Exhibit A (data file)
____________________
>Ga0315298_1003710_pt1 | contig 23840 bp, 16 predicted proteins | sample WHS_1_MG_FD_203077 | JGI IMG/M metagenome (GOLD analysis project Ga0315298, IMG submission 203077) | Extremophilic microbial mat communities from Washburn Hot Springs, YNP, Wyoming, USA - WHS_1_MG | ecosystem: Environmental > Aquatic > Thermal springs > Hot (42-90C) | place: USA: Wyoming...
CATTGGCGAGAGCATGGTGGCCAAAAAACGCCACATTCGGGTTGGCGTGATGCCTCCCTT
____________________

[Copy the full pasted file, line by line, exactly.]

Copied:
>Ga0315298_1003710_pt1 | contig 23840 bp, 16 predicted proteins | sample WHS_1_MG_FD_203077 | JGI IMG/M metagenome (GOLD analysis project Ga0315298, IMG submission 203077) | Extremophilic microbial mat communities from Washburn Hot Springs, YNP, Wyoming, USA - WHS_1_MG | ecosystem: Environmental > Aquatic > Thermal springs > Hot (42-90C) | place: USA: Wyoming...
CATTGGCGAGAGCATGGTGGCCAAAAAACGCCACATTCGGGTTGGCGTGATGCCTCCCTT